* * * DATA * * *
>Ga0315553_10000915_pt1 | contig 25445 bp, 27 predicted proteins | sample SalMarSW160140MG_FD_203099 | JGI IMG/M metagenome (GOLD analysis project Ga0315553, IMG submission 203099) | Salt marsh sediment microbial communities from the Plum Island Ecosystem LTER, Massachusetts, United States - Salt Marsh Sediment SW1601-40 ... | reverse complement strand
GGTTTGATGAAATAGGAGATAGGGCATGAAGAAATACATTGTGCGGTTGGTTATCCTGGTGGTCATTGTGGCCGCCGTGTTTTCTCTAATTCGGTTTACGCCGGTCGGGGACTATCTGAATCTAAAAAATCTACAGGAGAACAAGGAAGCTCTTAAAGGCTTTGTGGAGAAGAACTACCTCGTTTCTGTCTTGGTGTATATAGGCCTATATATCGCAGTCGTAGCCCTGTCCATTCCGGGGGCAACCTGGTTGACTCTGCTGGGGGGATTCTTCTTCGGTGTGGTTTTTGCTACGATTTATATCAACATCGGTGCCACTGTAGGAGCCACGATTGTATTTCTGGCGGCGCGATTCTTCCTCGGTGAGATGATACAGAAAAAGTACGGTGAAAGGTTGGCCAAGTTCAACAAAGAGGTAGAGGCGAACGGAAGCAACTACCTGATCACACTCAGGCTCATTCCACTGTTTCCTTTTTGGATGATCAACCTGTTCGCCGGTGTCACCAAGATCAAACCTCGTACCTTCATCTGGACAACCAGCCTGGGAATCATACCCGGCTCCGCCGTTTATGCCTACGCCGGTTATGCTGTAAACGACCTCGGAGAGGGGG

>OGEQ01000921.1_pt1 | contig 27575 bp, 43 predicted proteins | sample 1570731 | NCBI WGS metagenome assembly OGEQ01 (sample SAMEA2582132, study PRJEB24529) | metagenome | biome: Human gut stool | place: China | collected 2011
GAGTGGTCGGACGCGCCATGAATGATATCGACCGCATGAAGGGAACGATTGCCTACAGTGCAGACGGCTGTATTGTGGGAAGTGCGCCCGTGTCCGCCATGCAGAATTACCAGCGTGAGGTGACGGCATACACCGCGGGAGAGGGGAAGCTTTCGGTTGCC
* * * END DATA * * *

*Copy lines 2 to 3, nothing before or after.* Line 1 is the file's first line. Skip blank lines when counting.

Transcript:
GGTTTGATGAAATAGGAGATAGGGCATGAAGAAATACATTGTGCGGTTGGTTATCCTGGTGGTCATTGTGGCCGCCGTGTTTTCTCTAATTCGGTTTACGCCGGTCGGGGACTATCTGAATCTAAAAAATCTACAGGAGAACAAGGAAGCTCTTAAAGGCTTTGTGGAGAAGAACTACCTCGTTTCTGTCTTGGTGTATATAGGCCTATATATCGCAGTCGTAGCCCTGTCCATTCCGGGGGCAACCTGGTTGACTCTGCTGGGGGGATTCTTCTTCGGTGTGGTTTTTGCTACGATTTATATCAACATCGGTGCCACTGTAGGAGCCACGATTGTATTTCTGGCGGCGCGATTCTTCCTCGGTGAGATGATACAGAAAAAGTACGGTGAAAGGTTGGCCAAGTTCAACAAAGAGGTAGAGGCGAACGGAAGCAACTACCTGATCACACTCAGGCTCATTCCACTGTTTCCTTTTTGGATGATCAACCTGTTCGCCGGTGTCACCAAGATCAAACCTCGTACCTTCATCTGGACAACCAGCCTGGGAATCATACCCGGCTCCGCCGTTTATGCCTACGCCGGTTATGCTGTAAACGACCTCGGAGAGGGGG

>OGEQ01000921.1_pt1 | contig 27575 bp, 43 predicted proteins | sample 1570731 | NCBI WGS metagenome assembly OGEQ01 (sample SAMEA2582132, study PRJEB24529) | metagenome | biome: Human gut stool | place: China | collected 2011